There’s no paper & ribbon for this gift

“It’s beginning to look a lot like Christmas” croons Frank Sinatra, possibly, over the cafe’s sound system.

I’ve no idea what Christmas, a mere week away, will look like this year!

I may be at the radio station working that afternoon if it’s needed — and I’m happy to do so.

If not, I may be lending a volunteering hand at the big free community meal at a church. Like 500+-people big! I don’t attend that or any church. I’m spiritual and not at all religious. I very much like the idea of serving others Christmas Day.

Or I may go as a guest to mingle with the community.

Or I may go to a movie.

Or visit a favorite saloon on Whiskey Row.

Or spend time on the road with my Subbie, weather permitting.

Or stay home and paint or play with clay or write and drink mulled wine, a seasonal favorite, and listen to Mannheim Steamroller’s Christmas on Pandora.

Whatever I end up doing, it won’t involve family; whether buddies will be involved remains to be seen.

I’m not worried. I’ve survived much worse Christmases. Christmases alone with no friend or casual acquaintance or connection in sight. In geographical places that were very dark, lonely and depressing (the Pacific Northwest categorically the worst, of course).

Have also spent plenty of Christmases at jobs I detest or loathe or at the very least want out of, please God, get me outta here!

It’s because I’ve survived so many rotten and unconventional Christmases over some 20 years that I’ve cultivated more than a thick survivor’s skin.

I’ve developed gratitude.

Gratitude for being where I am today. In a state (Arizona) and town that I love and that resonates, mutually.

Even if I’m with complete strangers — as I may well be this Christmas — I like this community. It’s quirky yet solid and highly conservative with a sub-population of oddballs, artists, creative sorts and mainstream misfits.

Don’t misunderstand. It ain’t Berkeley or San Francisco or New York or even Austin — all places overtaken (hence ruined) by the libs/socialists. Not. At. All. It’s conservative but quirky, my town — in a nutshell.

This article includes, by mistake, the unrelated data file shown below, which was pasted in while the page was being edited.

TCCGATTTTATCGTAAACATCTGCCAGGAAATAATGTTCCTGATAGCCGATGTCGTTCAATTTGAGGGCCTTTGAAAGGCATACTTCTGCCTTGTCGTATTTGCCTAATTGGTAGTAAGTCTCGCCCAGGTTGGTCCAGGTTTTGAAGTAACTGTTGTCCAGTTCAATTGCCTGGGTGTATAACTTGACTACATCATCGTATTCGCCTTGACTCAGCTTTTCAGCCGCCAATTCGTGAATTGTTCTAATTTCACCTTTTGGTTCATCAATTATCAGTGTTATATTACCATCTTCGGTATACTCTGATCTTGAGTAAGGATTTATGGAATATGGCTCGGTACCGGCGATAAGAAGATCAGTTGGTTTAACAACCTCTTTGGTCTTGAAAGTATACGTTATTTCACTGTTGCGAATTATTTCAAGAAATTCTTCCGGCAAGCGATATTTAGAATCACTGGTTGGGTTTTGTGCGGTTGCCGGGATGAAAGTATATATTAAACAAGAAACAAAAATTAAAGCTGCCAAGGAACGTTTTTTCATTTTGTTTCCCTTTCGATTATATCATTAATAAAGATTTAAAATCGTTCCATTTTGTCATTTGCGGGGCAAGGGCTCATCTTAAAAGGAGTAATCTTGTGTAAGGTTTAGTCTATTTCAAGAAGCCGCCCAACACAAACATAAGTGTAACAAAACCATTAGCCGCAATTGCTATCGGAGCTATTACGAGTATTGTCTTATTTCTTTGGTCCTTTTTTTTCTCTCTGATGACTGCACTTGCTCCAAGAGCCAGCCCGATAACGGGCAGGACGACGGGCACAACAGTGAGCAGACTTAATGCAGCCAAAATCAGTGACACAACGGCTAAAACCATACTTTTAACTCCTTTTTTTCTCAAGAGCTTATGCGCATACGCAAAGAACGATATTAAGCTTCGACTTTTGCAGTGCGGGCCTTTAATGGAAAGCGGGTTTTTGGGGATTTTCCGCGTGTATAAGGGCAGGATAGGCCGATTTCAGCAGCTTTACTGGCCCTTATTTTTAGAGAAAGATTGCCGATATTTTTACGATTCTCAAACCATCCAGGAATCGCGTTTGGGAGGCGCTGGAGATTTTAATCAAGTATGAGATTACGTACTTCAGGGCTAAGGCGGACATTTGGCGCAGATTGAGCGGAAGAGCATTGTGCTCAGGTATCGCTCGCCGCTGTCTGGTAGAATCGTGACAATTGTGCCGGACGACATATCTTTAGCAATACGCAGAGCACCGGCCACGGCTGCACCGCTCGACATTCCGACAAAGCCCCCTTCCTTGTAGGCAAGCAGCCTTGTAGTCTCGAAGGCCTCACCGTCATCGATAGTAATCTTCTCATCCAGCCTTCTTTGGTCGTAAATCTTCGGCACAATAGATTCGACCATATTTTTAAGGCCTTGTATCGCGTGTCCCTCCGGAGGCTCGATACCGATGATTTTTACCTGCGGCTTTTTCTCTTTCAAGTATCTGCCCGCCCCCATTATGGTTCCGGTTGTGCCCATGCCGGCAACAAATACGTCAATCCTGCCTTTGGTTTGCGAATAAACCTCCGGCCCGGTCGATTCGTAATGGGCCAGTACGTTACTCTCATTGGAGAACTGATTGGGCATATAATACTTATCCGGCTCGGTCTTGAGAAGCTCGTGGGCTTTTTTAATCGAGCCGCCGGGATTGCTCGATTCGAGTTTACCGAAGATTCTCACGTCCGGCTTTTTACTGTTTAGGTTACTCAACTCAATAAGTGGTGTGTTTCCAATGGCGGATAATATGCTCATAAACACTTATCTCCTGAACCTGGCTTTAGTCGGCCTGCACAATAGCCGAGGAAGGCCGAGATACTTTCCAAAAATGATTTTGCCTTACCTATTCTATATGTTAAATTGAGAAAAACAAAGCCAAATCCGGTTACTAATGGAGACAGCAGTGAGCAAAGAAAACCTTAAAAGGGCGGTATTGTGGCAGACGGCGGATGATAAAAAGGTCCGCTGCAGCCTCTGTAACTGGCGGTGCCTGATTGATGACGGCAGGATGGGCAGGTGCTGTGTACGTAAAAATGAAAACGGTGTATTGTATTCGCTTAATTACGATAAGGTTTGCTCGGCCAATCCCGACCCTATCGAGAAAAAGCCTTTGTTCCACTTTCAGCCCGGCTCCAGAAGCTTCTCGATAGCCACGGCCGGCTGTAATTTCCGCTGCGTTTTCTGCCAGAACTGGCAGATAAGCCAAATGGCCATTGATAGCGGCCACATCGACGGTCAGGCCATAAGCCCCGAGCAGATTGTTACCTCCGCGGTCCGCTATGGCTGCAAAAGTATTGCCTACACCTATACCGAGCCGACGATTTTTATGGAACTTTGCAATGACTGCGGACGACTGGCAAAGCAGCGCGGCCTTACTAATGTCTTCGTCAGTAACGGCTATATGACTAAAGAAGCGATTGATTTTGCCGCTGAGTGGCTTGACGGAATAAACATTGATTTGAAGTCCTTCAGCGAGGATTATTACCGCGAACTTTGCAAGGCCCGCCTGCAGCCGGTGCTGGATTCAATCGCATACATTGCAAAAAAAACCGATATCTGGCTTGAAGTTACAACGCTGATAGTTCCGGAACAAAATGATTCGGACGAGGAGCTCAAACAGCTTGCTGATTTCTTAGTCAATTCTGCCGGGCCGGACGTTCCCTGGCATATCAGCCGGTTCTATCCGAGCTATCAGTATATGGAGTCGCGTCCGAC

Moving along …

It’s BECAUSE I’ve been in such dark places many times and years over that I sit here with such gratitude for where I am today. And with zero concern or worry about what I may or may not do on the so-called biggest holiday in America.

Reckon some folks might trade places with me for a day. Because the sad truth about Christmas in America is: It lost its meaning long ago.

For most, it’s all about presents — gross commercialism — and rushing around and beaucoup stress and even more credit-card debt and time with relatives they don’t want to see, obligations they wish they didn’t have to fulfill, controlled chaos and … did I miss anything?

Oh, and screaming whining crying ungrateful brats. I don’t mean exclusively the tots.

I don’t see it happening but on Christmas, I could sit in my new-ish (4 months) lovely space staring out the window and be centered and calm in gratitude. For all that I have and how much better my life has become — and continues to become.

The simplest things are the most meaningful, to me.

I’ll probably have one gift to open, perhaps a few cards. It’ll be a gift and cards from people who mean a lot to me, individuals I truly care about and love.

I’d trade that for, say, a slew of sweaters I don’t need or wouldn’t wear from people who feel obligated to give me gifts any day.

But that’s just me, un-American freak that I am; freak because I’ve no interest whatsoever in the BuyBuyBuy SpendSpendSpend version of the American Christmas. So sad.

Whether I be at work (gratefully at a job I love) or a community feast, a saloon or at home alone singing along to Mannheim Steamroller — only after several glasses of mulled wine! — this is sure:

I shall be in my heart in gratitude.

And that is a gift, of and to the self, that could never be put on a credit card or wrapped with paper.

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